On a less formal basis, because hollies tend to grow naturally in rounded or loosely pyramid shapes, they are easy to keep in size with a more relaxed pruning system. Branches that stick out too far can be taken back, as can some of the rest, until the stature of the bush has been reduced without changing the shape of its outline. December is a timely month to do this, since the tree is dormant - and therefore less vulnerable - and you can use the prunings to decorate your house.

Left to their own devices, different varieties achieve different shapes, from a graceful pendulousness in such forms as Ilex x altaclerensis 'Argentea Pendula' - far prettier than a weeping willow to plant near water - to Ilex aquifolium 'Green Pillar', which grows natural- ly into a tall, narrow, prickly obelisk. Being a female, this one produces a heavy crop of bright red berries and would be perfect for a restricted spot.

Very few hollies are self- fertile, that is able to produce both pollen and fruit. So even if you decide to plant a female tree, there will need to be a fertile male within bee-flight. If you live in a leafy neighbourhood there will probably be male hollies nearby, but make sure, if you plan to grow more than just a single specimen, to include at least one male in your selection. And don't be fooled by the names! Ilex 'Golden King', for example, is a female, whereas 'Silver Queen' and 'Golden Queen' are both male. 'Golden Milkboy' is male, as you might expect, while 'Silver Milkboy' is given different genders in different literature.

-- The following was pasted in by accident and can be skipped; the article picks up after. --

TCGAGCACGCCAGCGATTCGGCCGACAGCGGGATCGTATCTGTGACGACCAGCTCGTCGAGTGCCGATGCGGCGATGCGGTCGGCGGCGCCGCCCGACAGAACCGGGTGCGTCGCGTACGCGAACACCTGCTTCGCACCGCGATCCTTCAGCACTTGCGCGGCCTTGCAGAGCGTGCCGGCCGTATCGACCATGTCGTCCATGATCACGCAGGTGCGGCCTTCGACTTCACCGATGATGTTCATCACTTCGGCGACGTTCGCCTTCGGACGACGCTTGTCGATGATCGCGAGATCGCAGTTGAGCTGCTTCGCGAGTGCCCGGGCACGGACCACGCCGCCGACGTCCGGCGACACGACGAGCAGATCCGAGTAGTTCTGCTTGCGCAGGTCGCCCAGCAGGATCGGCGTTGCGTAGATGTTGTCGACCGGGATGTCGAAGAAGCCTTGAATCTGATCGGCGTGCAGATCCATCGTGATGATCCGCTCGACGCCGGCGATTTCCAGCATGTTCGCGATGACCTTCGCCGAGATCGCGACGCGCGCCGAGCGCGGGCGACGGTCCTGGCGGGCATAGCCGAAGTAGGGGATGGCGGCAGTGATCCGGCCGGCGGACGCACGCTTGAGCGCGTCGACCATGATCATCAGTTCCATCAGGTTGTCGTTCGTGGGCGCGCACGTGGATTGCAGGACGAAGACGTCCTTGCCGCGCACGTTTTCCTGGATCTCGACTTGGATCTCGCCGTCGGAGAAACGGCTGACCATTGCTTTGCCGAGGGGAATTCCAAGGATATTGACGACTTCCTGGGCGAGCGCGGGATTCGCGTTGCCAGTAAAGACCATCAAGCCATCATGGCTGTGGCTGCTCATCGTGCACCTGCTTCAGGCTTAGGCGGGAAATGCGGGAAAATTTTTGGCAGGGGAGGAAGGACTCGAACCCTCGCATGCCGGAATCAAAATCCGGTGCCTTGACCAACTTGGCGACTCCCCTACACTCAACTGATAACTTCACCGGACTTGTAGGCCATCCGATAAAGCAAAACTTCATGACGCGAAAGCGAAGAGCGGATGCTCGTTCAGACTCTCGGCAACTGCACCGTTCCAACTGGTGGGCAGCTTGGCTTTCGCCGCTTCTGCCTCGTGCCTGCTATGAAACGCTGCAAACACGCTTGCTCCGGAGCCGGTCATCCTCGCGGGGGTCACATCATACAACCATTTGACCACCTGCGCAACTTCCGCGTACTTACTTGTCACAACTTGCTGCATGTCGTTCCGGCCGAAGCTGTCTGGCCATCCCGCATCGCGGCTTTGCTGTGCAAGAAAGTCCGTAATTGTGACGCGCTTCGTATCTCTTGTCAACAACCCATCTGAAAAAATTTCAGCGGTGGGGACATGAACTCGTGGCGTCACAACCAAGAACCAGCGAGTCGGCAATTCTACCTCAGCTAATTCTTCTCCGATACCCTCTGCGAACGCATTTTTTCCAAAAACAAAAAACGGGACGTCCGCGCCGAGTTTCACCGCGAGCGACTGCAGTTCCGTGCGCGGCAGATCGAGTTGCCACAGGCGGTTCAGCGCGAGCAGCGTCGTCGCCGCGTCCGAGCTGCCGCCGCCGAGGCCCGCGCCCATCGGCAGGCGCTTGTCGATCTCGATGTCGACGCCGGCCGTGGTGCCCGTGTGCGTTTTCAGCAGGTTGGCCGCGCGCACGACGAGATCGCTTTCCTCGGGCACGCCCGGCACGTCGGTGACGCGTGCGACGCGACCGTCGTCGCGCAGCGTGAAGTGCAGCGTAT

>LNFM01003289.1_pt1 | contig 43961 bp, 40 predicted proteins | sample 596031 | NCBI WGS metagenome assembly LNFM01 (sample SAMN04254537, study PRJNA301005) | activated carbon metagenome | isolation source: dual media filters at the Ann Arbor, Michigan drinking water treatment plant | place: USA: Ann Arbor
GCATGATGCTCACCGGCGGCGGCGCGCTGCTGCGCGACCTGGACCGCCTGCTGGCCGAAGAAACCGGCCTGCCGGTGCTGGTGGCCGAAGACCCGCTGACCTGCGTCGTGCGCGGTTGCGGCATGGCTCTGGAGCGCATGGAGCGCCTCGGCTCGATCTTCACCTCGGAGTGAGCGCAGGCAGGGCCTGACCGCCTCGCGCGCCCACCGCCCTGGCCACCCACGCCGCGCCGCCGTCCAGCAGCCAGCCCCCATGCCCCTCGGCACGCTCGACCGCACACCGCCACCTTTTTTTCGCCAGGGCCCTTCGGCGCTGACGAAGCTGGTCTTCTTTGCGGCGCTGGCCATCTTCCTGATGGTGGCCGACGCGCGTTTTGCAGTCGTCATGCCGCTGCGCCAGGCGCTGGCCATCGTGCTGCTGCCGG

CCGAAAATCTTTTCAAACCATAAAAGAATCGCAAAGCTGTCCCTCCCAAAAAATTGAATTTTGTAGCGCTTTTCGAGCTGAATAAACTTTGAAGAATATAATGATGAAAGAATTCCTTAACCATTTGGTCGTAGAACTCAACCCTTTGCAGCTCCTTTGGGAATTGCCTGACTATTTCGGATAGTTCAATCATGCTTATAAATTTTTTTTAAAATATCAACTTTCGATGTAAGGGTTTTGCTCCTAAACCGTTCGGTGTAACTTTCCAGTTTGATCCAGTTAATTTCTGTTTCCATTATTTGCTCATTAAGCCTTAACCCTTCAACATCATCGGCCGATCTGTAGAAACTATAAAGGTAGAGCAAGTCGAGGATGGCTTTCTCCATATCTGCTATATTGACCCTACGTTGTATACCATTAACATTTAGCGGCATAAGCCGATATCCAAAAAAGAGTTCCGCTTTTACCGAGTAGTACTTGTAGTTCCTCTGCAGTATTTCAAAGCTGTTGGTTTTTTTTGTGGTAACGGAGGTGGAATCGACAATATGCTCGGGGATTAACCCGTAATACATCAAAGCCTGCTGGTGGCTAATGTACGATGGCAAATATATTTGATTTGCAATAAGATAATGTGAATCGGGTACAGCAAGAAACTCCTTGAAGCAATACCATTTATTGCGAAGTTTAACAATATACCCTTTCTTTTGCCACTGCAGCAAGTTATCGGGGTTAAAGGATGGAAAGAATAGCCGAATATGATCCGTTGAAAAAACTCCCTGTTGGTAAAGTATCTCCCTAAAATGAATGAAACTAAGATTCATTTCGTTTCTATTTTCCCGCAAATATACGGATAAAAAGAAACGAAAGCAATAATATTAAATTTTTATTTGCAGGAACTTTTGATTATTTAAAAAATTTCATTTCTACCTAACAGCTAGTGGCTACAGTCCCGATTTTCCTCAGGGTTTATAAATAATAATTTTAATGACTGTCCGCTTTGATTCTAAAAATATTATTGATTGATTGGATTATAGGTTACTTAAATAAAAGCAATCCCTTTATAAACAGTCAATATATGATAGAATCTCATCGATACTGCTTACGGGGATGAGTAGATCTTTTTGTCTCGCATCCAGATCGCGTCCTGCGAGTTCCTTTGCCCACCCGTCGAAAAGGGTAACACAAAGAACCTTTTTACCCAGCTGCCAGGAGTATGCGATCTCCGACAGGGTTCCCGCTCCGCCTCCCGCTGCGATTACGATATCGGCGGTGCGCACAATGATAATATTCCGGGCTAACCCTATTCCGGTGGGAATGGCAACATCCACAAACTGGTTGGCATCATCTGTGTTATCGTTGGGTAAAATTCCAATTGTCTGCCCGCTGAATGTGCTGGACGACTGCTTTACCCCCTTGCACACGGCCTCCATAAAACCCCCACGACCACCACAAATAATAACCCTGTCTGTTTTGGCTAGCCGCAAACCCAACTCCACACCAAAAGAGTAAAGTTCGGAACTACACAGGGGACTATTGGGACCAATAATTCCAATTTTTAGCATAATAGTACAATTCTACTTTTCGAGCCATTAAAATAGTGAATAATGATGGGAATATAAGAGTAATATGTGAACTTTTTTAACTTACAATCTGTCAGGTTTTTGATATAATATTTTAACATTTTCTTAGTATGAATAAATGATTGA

There are so many excellent hollies with variegated foliage - and with different-coloured berries, for that matter - that one could become anorakish and want to collect them all. A hit-list of some of the most desirable is included below, but it is worth bearing in mind that when planting anything variegated, less equals more. Several variegations together can look jazzy and uncomfortable, whereas a single, well-placed, creamy or golden-marked tree, especially among darker, more uniform foliage, can have a far more dramatic effect. If you want a bog-standard, classic holly with green prickly leaves, good berries and a naturally shapely habit, try Ilex aquifolium 'Pyramidalis'. As well as forming a loose pyramid shape, it is laden with berries year after year, and is available at most garden centres. There is a yellow-berried form, 'Pyramidalis Fructu Luteo' which though it lacks the appearance of Christmas holly, has the advantage of being less attractive to mar- auding birds. They do eat the berries, but not till they've finished the red ones in the area.